Many years ago, when I was considering a job opportunity, a wise mentor who knew me well said, “I think you need to ask if there will be time in your schedule to clear for creativity.” This seemed like a strange request to make to a potential employer, so I asked my mentor to say more. “You are a writer’s writer and a true creative, which means you need creative space to breathe and allow the words to come through.”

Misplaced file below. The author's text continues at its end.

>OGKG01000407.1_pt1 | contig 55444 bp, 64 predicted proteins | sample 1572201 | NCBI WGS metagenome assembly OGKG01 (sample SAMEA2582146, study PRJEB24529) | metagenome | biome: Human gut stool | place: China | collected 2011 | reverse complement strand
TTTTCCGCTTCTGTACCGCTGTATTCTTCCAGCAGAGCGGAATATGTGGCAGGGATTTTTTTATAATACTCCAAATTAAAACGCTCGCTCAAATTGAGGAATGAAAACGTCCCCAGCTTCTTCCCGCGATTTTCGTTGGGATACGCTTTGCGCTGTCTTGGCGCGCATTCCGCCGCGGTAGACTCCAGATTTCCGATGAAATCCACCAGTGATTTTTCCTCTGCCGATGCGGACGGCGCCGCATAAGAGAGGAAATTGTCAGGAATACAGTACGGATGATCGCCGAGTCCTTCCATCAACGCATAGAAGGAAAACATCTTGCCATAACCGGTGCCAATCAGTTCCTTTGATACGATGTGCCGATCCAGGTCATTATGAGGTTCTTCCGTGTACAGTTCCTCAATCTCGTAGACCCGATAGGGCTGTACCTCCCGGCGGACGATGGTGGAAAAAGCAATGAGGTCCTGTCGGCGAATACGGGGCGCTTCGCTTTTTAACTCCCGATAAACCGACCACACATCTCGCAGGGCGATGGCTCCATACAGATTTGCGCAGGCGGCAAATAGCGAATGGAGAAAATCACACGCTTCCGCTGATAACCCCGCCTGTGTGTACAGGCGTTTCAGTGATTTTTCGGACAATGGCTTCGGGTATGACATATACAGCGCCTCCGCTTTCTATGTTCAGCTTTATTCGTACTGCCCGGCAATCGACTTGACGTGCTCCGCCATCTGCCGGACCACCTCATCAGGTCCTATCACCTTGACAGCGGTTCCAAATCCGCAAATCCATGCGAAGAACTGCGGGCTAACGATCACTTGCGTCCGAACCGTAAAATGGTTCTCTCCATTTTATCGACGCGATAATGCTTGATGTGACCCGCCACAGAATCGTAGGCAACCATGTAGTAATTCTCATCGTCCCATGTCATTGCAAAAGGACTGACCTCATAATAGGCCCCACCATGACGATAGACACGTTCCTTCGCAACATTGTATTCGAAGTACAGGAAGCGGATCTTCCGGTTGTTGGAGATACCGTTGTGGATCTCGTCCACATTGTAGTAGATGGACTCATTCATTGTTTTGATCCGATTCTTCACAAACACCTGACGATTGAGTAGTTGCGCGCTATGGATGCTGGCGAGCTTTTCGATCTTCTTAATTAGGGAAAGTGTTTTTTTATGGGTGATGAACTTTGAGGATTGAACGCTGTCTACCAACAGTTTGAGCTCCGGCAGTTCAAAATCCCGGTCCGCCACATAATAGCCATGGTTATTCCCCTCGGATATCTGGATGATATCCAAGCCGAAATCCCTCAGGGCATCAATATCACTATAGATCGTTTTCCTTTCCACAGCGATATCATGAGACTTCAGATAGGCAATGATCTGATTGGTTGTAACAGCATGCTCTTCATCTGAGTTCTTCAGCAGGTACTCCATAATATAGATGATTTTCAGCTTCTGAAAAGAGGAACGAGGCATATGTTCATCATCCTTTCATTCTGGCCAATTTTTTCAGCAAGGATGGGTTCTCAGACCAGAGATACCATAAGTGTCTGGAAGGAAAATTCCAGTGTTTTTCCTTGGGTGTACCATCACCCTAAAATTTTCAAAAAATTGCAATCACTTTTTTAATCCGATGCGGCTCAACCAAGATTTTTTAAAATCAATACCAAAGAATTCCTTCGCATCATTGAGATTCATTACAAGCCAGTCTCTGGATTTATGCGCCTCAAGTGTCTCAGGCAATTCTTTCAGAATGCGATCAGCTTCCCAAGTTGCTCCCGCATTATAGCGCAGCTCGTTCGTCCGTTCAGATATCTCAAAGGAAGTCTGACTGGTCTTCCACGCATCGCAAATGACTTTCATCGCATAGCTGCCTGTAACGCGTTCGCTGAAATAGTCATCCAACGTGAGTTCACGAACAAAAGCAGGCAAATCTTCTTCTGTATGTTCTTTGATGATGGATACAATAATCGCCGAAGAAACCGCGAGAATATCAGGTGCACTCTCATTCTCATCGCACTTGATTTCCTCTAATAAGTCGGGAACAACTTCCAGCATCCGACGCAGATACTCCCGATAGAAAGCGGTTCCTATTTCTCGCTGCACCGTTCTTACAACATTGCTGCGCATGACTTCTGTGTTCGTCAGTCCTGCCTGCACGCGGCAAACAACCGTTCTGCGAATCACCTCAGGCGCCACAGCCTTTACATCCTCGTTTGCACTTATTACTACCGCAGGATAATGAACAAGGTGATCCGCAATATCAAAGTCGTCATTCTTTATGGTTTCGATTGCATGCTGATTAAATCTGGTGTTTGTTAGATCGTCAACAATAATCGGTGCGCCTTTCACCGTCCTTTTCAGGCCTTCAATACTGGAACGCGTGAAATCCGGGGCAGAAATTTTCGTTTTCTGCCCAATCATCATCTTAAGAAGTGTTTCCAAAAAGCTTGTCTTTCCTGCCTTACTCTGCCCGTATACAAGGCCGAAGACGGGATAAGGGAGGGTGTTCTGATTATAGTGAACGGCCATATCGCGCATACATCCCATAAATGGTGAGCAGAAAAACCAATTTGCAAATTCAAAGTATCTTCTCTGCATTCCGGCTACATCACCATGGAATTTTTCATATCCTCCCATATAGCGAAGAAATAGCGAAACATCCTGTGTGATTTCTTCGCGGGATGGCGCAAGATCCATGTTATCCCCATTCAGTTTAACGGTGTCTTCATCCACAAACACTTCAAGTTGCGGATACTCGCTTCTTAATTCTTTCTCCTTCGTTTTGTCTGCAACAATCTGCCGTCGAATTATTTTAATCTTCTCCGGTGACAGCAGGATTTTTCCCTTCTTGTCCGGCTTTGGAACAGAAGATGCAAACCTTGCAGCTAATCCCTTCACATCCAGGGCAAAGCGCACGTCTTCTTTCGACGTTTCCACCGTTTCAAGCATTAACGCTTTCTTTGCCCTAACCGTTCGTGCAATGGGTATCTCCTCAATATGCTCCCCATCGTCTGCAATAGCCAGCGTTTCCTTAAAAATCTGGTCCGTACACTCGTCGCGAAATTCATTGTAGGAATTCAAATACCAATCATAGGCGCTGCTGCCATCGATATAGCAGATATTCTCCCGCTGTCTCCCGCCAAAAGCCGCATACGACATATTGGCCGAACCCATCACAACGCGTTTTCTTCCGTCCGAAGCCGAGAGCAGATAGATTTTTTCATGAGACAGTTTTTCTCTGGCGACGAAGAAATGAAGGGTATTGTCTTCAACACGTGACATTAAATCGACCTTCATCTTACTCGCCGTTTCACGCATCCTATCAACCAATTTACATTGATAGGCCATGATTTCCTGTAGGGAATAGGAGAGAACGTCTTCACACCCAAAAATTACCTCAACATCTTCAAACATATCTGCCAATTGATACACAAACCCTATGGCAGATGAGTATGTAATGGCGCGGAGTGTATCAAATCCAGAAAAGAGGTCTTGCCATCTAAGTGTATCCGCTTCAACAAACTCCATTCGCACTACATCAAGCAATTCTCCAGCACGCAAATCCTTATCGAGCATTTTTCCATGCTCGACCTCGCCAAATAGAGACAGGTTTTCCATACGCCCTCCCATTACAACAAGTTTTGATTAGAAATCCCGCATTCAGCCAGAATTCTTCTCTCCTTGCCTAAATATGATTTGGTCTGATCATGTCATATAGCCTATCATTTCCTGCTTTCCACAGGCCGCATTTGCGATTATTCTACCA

At the time, reader, I thought to myself that I could never think of myself that way, as a “writer’s writer” or a “true creative.” They seemed like shoes too big for me to fill, a cloak from the dress-up closet, a name I would never live up to. And so, despite the wisdom of this mentor, I did not make the request of my employer before accepting the job. Within several months, I knew I’d made a mistake. I felt like the end of the tube of toothpaste, rolled up, squeezed out, pressed down, and empty, with no time to create but only do.
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